Deep Military Roots Guide Manager of Housing Operations
Meet Deb, Operation Homefront’s Manager of Housing Operations. She has a deep military connection having served for four years in the U.S. Navy, from 1986-1990, and experienced Navy life as a spouse and dependent while her husband served for more than 12 years. Deb’s father-in-law served 36 years in the U.S. Navy, and her step-grandfather served in the New Mexico Army National Guard from 1940-1946 and was a survivor of the Bataan Death March in 1942 and a POW.
While Deb was in the Navy, she was assigned to the Family Service Center (FSC). FSC offers financial and mental health services for military members and their families. When she saw the housing program coordinator position at Operation Homefront, she couldn’t pass up an opportunity to serve military families.
“I’ve seen the impact services like this have on military families, and I really wanted to be a part of it again,” Deb said.
Deb assists with oversight of both transitional and permanent housing programs to ensure the creation, implementation, and integration of the programs. She also helps oversee the daily operations of housing programs and is a wealth of information for housing staff. She has been an Operation Homefront team member for over nine years.
As both a sailor and military spouse, Deb has a unique view into some of the hardships of military life. After she was discharged in July 1990, her husband was transferred from Pensacola, Florida, to Southern California. She was 22 years old, with a 7-year-old stepson, a 10-month-old daughter, and was moving 1,400 miles from her family.
Deb’s husband was part of a special unit that would suddenly depart with no communication for long periods of time. Deb had no idea where he was, what he was doing, or if he was still alive. She didn’t know anyone in California and felt very alone.
The couple lived off base, but they were truly blessed to have great neighbors. Most of their neighbors were retired military or actively serving and helped tremendously. The neighbors checked in on Deb when they noticed her husband was gone and babysat the kids on school holidays when Deb had to work. Without the military community support, Deb is not sure things would have gone as smoothly as they did.
“I made friends with the spouses of the guys in my husband’s unit,” Deb said. “They were the only ones who really understood what it’s like to be totally alone, with no communication from our husbands, and no idea if they were safe or even if they were coming home.”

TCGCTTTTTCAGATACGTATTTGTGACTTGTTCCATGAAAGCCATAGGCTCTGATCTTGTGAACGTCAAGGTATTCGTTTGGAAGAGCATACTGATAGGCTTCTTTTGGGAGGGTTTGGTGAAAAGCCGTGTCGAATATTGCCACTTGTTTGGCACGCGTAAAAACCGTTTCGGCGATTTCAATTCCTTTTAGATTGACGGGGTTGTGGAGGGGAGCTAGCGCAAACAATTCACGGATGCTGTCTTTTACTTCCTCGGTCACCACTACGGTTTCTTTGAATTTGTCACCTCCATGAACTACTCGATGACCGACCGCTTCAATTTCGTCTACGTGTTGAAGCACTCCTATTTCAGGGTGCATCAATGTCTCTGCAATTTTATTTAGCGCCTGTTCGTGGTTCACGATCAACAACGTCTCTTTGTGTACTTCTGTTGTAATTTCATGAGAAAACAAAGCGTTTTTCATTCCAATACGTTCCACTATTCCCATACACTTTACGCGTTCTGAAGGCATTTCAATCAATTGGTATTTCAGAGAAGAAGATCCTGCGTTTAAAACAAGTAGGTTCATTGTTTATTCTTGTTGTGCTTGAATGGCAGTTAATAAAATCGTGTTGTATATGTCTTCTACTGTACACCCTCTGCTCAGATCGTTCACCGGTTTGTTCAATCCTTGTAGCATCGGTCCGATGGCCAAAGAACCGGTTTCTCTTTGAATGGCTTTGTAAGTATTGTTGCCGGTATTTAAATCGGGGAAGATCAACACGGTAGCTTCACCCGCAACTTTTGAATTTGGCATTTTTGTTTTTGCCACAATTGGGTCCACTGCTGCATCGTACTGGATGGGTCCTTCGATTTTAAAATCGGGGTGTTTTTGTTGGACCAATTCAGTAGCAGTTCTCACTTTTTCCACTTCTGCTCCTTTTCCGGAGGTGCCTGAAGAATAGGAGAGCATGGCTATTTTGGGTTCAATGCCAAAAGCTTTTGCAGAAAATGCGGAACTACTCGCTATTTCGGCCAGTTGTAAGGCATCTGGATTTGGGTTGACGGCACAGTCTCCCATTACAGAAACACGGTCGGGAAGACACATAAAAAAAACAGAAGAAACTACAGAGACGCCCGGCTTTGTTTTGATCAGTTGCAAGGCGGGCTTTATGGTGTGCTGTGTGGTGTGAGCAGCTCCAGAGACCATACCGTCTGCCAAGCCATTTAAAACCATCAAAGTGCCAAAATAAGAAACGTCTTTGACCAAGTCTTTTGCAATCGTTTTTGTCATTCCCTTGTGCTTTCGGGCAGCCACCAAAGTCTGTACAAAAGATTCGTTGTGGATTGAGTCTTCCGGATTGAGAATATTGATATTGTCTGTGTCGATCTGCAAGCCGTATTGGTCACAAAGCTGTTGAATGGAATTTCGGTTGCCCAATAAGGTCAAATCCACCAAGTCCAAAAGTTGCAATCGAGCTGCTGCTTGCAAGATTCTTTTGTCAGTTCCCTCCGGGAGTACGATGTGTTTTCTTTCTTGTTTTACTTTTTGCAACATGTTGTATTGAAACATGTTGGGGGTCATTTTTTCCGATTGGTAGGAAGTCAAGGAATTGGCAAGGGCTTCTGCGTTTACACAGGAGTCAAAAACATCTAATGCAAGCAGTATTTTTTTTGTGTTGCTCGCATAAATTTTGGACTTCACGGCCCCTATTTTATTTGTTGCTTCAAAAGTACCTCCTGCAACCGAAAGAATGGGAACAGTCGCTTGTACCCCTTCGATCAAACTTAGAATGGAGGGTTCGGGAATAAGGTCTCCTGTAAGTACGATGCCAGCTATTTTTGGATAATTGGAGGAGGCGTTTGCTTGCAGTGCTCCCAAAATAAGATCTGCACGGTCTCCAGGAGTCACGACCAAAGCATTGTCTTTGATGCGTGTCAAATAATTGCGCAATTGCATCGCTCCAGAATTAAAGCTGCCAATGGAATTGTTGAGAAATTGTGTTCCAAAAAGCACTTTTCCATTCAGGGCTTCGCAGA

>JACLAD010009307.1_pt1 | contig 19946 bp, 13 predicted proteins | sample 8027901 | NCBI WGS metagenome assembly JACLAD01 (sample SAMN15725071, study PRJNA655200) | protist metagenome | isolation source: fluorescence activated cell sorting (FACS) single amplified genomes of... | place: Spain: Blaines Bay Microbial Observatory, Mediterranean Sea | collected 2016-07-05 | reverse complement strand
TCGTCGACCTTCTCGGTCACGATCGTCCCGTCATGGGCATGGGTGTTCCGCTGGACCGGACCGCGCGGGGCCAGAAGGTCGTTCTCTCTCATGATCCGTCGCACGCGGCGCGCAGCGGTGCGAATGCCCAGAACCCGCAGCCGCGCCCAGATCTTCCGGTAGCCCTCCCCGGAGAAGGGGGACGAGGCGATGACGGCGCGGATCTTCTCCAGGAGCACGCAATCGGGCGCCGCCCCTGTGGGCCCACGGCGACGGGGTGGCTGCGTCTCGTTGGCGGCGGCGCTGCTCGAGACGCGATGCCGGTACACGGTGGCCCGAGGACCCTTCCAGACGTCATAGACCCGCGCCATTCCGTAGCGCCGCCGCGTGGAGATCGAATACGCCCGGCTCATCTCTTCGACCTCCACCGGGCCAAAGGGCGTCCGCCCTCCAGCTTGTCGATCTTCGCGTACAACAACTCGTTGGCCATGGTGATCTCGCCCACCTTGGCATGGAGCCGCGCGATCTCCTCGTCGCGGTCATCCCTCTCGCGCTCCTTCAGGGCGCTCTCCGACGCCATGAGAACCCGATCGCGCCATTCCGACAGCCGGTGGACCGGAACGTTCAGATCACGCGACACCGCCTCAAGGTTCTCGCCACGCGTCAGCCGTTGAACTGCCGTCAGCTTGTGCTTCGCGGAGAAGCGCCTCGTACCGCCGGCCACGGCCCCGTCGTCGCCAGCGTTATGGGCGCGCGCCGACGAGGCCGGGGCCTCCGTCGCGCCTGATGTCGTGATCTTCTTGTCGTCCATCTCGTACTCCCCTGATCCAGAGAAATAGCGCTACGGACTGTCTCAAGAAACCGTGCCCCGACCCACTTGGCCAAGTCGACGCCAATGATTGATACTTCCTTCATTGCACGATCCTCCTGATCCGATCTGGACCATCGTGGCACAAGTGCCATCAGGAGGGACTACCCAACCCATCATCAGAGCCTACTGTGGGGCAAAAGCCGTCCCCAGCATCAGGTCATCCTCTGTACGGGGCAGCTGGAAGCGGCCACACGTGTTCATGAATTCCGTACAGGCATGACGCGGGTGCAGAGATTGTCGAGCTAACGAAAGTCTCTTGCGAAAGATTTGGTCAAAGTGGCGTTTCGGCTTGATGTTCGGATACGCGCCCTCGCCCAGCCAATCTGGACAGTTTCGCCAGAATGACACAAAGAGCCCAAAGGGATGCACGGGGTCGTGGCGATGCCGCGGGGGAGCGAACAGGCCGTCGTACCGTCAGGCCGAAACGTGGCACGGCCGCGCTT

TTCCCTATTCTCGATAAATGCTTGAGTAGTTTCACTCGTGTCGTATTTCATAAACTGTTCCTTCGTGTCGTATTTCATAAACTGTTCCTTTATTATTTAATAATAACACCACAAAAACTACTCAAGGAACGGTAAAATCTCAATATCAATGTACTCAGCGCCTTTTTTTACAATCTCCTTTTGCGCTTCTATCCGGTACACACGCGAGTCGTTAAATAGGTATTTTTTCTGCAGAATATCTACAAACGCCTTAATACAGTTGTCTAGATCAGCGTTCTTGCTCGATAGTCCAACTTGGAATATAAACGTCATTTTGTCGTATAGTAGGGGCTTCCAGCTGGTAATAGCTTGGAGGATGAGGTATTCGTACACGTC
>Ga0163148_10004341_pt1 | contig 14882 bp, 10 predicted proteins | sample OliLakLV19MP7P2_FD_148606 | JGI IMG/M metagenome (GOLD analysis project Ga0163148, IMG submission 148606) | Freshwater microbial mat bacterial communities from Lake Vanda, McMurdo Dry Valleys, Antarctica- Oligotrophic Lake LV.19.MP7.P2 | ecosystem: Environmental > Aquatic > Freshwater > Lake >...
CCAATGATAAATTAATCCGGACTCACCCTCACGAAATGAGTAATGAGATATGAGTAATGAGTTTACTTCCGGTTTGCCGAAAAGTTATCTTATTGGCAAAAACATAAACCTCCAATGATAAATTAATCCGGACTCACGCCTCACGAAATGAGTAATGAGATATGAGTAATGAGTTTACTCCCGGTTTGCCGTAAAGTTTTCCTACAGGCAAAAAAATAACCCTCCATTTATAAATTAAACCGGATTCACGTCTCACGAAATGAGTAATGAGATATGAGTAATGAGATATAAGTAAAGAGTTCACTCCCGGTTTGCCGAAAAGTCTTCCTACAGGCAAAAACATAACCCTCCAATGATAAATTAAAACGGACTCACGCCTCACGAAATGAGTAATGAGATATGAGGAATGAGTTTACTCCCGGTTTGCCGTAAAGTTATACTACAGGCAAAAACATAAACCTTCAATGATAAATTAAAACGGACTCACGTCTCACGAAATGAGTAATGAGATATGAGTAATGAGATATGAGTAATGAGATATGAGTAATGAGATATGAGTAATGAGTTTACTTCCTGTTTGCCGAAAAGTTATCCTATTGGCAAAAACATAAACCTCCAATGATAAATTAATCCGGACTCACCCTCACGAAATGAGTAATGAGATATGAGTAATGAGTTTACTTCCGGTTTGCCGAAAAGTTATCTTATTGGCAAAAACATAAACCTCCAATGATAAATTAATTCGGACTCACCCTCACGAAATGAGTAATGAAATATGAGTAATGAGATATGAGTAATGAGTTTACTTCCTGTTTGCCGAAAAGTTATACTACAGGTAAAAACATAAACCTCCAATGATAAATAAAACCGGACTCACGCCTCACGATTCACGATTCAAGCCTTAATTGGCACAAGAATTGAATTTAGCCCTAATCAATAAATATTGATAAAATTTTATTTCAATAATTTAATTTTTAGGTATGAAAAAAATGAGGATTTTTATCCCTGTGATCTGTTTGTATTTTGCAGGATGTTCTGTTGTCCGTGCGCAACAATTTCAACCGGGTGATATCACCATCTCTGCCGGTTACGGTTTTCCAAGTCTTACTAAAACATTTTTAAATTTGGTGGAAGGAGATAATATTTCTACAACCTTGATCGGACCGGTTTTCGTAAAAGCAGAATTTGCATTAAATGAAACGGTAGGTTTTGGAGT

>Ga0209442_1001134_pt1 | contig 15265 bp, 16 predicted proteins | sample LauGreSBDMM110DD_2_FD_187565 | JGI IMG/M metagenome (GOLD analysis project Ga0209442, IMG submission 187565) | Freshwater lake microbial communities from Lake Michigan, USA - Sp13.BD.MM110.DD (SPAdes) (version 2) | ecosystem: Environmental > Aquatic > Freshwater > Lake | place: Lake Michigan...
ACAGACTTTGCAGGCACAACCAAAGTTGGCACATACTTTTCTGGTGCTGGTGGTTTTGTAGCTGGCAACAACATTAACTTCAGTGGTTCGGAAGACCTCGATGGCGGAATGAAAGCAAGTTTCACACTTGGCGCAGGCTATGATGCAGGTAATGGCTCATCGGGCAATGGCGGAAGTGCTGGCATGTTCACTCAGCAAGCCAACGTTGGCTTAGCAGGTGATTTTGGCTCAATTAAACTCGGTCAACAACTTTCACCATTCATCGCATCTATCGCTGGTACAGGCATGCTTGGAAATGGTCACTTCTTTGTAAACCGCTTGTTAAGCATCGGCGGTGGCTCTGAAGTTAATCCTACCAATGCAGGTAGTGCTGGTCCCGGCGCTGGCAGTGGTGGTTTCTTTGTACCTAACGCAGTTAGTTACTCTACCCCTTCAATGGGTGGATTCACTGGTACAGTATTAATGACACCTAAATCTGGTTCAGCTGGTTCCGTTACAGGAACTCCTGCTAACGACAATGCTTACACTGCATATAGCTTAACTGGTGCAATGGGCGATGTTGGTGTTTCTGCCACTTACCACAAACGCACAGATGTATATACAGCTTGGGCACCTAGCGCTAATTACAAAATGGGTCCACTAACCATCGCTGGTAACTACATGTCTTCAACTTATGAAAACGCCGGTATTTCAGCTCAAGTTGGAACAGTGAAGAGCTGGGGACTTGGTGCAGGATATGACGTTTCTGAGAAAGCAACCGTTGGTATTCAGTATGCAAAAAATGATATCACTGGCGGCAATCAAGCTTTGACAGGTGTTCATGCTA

Deb’s favorite part of her job at Operation Homefront is seeing a veteran graduate from a Housing program. She believes it is a truly beautiful experience.
“I talk to them when they are first thinking about applying,” Deb said. “I explain the programs, explain the expectations of the programs, help them fill out their application, and when they get chosen for the program, excel through the program and finally graduate. It’s wonderful to know that I had a small hand in helping them change their life for the better.”
A special memory that stands out for Deb is a client who attended one of the Tim McGraw concerts a few years ago. McGraw, an Operation Homefront supporter, previously recognized military families who received houses from Chase Bank and Operation Homefront. He honored them from the stage at his performances and met with other military families at private meet-and-greets before going on stage.
This client had been shot in the head overseas and lost vision in one eye. He had a few other injuries as well. When he went to the concert and met McGraw, he told him how his song “Live Like You Were Dying” inspired him. At the time of their meeting, he had done everything in the song except ride a bull named Fu-Man Chu. McGraw was touched by this story, and the veteran was grateful to have met the man who inspired him to live.
Deb draws inspiration from the possibility of making someone’s life a little better—to make someone smile and relieve some of their pressures.
“It’s truly heartbreaking to hear the stories from our veterans,” Deb said.
To anyone considering reaching out to Operation Homefront for help, Deb has this to say: “Look at this opportunity as a hand-up, not a hand-out. For many military members and veterans, the mindset is to handle everything on their own, and asking for help is a sign of weakness. Everyone needs help in their life, so look at this as a strength, not a weakness. It takes a strong person to realize when they need help, and to ask for it.”
Working at Operation Homefront has given Deb a new perspective of how the veteran community is sometimes treated and how hard it sometimes is to get services and benefits that they have earned through their service.
“The people working for OH treat veterans with dignity and compassion,” Deb said. “We strive to help whenever we are able.”